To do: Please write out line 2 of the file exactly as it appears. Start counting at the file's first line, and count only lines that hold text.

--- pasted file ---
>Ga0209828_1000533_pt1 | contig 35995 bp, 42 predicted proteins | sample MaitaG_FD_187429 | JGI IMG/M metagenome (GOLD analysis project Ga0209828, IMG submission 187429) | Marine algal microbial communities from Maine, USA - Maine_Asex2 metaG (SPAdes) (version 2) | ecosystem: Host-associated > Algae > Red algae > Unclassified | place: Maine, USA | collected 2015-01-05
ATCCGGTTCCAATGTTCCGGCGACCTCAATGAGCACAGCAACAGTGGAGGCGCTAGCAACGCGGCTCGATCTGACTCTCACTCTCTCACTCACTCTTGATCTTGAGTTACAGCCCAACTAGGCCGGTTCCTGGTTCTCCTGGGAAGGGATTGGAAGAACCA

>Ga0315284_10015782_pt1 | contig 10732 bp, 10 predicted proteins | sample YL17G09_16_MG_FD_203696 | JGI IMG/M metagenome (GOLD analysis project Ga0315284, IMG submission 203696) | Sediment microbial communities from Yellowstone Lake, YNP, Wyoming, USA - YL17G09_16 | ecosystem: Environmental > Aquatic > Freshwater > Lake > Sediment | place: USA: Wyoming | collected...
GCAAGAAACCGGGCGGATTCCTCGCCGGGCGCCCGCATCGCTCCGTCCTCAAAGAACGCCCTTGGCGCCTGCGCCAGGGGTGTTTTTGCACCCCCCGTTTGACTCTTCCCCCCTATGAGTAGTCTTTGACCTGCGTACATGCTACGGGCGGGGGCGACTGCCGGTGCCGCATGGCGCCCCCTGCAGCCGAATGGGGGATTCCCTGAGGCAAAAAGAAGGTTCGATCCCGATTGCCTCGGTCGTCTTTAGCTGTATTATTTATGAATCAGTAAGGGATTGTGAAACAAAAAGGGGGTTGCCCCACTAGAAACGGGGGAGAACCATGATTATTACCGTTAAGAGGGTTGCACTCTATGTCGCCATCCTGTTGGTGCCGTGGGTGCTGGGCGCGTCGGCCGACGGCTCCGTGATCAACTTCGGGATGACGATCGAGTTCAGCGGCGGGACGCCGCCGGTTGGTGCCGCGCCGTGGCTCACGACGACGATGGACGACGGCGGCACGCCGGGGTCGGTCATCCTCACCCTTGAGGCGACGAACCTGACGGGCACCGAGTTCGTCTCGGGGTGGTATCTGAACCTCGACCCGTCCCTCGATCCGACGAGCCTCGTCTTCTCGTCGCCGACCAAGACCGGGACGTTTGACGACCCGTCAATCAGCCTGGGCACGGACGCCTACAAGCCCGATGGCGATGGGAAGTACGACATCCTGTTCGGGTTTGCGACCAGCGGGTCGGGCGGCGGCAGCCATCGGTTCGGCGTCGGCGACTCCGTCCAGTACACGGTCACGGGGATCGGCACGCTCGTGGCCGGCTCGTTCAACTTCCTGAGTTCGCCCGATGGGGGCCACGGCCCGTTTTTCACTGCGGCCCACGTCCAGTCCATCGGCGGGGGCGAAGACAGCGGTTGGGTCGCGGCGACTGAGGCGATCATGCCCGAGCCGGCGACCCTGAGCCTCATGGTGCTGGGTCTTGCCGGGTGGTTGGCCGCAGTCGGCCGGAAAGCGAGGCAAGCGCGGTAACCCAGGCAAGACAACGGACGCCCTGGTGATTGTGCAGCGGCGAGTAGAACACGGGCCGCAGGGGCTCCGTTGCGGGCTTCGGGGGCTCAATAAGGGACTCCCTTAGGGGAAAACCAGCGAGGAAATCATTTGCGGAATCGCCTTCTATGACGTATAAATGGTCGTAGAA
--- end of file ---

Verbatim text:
ATCCGGTTCCAATGTTCCGGCGACCTCAATGAGCACAGCAACAGTGGAGGCGCTAGCAACGCGGCTCGATCTGACTCTCACTCTCTCACTCACTCTTGATCTTGAGTTACAGCCCAACTAGGCCGGTTCCTGGTTCTCCTGGGAAGGGATTGGAAGAACCA